Interpreting Without a Deaf Interpreter is an RID CPC Violation

September 16, 2014

Potentially life-altering situations and settings call for the skills of a Deaf interpreter, however their provision is inconsistent. Kelby Brick suggests that a shift in paradigm and policy is needed to ensure the consistent presence of CDIs.

Crackers or crack cocaine? If a potential Deaf witness used a signed reference to crackers during a police interview, would you immediately understand the meaning? Fortunately, in this situation, the hearing interpreter (who was top-notch) knew enough to team up with a Deaf interpreter who immediately figured out that the witness was not talking about the food cracker but about crack cocaine. Because of the presence of the Deaf-Hearing interpreting team, effective communication occurred.

[Click to view post in ASL]

Unfortunately, thousands of Deaf people experience serious settings and situations without the services of an interpreter team made up of a Deaf interpreter and a hearing team interpreter. This exclusion of the Deaf interpreter results in unnecessary life-altering experiences for Deaf individuals. A new ethical and financial paradigm is needed to ensure the presence of Deaf interpreters in those settings and situations.

Excluding Deaf interpreters in these setting/situations is a violation of the CPC.

Why The Resistance?

It Requires Hearing Interpreter Involvement

Hearing interpreters worry that if they ask for a Deaf team interpreter, they will be perceived as incompetent[i] even though the very best interpreters recognize that even they need Deaf interpreters. Carla Mathers, a renowned practicing attorney and interpreter remarked recently in a StreetLeverage presentation, “My best interpretation, however, will never equal the value, skills and contributions of a Deaf interpreter.”[ii]

These hearing interpreters are also concerned about losing the assignment to a less competent or less ethical interpreter who could perhaps do greater damage. They may also be unaware of settings or situations that mandate the use of a CDI. As a result, they just plow ahead and hope for the best.

The National Consortium of Interpreter Education Center stated that “the initial determination is left to the [hearing] interpreter, it is of critical importance that legal interpreters undertake this analysis and to subordinate any feelings of inadequacy in the event that a deaf interpreter would be able to assist, improve or enhance the quality of the interpretation. The decision to recommend a deaf interpreter is an indication of professionalism, not a sign of incompetence.”[iii][iv]

RID Must Revise their Definition of a CDI

The realities highlighted above make it difficult to implement the NAD-RID Code of Professional Conduct (CPC), which makes it clear that hearing interpreters need to ensure the presence of a Certified Deaf Interpreter (CDI) in specific settings and situations.  However, CPC Illustrative Behaviors 2.2, 2.3, 2.4, 2.6, 4.1 and 6.3 are all places where one could make a case that the exclusion of Deaf interpreters is a violation.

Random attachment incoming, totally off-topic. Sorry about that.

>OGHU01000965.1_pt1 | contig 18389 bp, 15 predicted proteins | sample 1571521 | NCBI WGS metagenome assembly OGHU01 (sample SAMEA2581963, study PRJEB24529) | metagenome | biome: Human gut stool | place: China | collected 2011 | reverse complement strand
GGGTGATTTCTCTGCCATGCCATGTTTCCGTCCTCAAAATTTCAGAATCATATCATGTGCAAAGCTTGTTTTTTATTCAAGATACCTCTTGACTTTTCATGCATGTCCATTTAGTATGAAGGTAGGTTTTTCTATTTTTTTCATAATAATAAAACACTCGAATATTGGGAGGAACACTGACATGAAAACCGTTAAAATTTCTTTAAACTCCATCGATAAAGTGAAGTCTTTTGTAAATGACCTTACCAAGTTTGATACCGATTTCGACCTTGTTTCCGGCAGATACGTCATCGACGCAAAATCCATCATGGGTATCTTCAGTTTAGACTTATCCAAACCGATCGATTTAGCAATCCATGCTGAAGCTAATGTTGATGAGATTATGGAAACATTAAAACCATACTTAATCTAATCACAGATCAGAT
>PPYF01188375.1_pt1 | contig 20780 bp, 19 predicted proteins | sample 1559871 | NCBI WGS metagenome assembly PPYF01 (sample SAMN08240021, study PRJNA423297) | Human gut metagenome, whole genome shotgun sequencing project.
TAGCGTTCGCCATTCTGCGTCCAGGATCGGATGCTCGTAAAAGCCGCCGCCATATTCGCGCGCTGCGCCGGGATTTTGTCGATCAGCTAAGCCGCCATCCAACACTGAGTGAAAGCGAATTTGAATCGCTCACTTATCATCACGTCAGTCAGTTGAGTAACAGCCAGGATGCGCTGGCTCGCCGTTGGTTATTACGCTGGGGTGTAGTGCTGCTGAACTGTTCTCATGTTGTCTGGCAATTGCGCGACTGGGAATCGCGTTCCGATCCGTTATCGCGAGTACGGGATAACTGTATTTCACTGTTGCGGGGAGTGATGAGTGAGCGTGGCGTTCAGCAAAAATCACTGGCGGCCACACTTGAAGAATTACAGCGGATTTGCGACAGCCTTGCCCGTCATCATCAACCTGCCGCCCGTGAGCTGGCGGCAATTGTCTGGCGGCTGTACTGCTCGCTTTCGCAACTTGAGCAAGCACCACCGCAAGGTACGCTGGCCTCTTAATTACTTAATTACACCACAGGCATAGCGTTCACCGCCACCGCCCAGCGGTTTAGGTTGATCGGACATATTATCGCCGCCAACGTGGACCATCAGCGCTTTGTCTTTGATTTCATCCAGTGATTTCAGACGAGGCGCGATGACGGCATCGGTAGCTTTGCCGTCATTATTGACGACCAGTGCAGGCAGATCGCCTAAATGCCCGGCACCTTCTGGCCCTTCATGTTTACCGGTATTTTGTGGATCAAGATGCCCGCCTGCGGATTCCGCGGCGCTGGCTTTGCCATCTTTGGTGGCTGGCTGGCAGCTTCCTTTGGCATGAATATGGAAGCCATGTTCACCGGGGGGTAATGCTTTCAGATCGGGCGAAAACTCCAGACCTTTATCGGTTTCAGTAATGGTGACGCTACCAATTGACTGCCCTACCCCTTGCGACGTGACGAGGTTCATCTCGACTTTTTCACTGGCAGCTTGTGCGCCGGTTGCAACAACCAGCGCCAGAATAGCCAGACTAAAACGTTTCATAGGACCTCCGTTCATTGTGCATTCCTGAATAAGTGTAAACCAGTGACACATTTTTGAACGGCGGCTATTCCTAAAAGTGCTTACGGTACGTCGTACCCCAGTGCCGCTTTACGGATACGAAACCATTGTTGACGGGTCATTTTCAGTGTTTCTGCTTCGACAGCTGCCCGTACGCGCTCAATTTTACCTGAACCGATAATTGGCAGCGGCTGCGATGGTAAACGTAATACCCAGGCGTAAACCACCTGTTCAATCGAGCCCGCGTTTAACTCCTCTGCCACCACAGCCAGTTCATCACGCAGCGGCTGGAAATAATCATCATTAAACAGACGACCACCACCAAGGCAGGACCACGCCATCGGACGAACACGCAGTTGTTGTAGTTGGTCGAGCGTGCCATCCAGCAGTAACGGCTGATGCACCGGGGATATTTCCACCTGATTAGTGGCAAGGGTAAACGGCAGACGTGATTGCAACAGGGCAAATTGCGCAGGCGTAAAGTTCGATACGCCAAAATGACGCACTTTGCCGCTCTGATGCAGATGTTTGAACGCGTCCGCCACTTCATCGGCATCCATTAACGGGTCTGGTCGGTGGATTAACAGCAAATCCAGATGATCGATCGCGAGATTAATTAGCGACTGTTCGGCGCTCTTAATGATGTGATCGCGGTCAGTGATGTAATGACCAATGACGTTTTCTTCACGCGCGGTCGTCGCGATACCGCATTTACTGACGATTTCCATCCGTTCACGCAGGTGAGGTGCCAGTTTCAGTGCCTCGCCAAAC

First and foremost, the current RID Standard Practice Paper “Use of a Certified Deaf Interpreter” must be updated. This version is antiquated and perpetuates the myth that a CDI is needed only in unusual situations where the “communication mode of a deaf consumer is so unique that it cannot be adequately accessed by interpreters who are hearing.” Historically, Deaf interpreters have been involved in all types of communication situations long before the establishment of RID or interpreter training programs, effectively navigating between languages and providing important cultural perspectives and experiences that make an interpretation more accurate.

Systemic Bias

Two of the common reasons for the ongoing systematic failure to include Deaf interpreters in those settings and situations are as follows:

1)      The payer of the services will seek the lowest bidder, or

2)      The hearing interpreter is burdened with decision of whether to bring in a Deaf interpreter and worried about the various possible negative consequences that could result from a request for a Deaf team interpreter.

We recognize that courts, police departments, hospitals and other entities often seek the lowest price structure for interpreters. Bidders of those contracts, whether by interpreting agencies or by free-lance sign language interpreters, are thus incentivized to exclude Deaf interpreters in their proposals in order to win those contracts. [v] As a result, the Deaf consumer frequently suffers and is impacted negatively.

How to Resolve the Problem

Hearing interpreters work in various life-altering situations on a daily basis without the presence of Deaf interpreters. Excluding Deaf interpreters in those settings or situations is a violation of the CPC. The question now is how can we make it easier for ethical interpreters to uphold the CPC in their business practices? A solution is desperately needed here.